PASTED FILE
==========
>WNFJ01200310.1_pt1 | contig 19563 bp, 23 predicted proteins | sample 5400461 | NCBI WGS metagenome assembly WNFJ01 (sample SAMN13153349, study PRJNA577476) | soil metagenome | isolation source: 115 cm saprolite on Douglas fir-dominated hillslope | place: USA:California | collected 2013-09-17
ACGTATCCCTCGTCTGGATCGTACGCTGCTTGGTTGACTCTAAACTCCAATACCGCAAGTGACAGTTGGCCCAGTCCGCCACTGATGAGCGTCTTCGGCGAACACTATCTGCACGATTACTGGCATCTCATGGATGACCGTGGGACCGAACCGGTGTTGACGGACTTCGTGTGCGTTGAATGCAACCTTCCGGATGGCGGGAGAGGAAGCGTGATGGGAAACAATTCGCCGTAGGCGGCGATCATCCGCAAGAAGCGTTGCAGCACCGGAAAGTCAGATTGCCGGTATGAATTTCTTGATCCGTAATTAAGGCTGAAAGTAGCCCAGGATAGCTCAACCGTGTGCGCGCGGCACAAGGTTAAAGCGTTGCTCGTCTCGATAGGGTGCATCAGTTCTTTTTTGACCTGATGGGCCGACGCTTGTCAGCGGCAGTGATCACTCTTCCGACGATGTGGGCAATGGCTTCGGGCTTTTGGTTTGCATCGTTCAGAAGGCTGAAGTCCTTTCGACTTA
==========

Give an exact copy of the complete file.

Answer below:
>WNFJ01200310.1_pt1 | contig 19563 bp, 23 predicted proteins | sample 5400461 | NCBI WGS metagenome assembly WNFJ01 (sample SAMN13153349, study PRJNA577476) | soil metagenome | isolation source: 115 cm saprolite on Douglas fir-dominated hillslope | place: USA:California | collected 2013-09-17
ACGTATCCCTCGTCTGGATCGTACGCTGCTTGGTTGACTCTAAACTCCAATACCGCAAGTGACAGTTGGCCCAGTCCGCCACTGATGAGCGTCTTCGGCGAACACTATCTGCACGATTACTGGCATCTCATGGATGACCGTGGGACCGAACCGGTGTTGACGGACTTCGTGTGCGTTGAATGCAACCTTCCGGATGGCGGGAGAGGAAGCGTGATGGGAAACAATTCGCCGTAGGCGGCGATCATCCGCAAGAAGCGTTGCAGCACCGGAAAGTCAGATTGCCGGTATGAATTTCTTGATCCGTAATTAAGGCTGAAAGTAGCCCAGGATAGCTCAACCGTGTGCGCGCGGCACAAGGTTAAAGCGTTGCTCGTCTCGATAGGGTGCATCAGTTCTTTTTTGACCTGATGGGCCGACGCTTGTCAGCGGCAGTGATCACTCTTCCGACGATGTGGGCAATGGCTTCGGGCTTTTGGTTTGCATCGTTCAGAAGGCTGAAGTCCTTTCGACTTA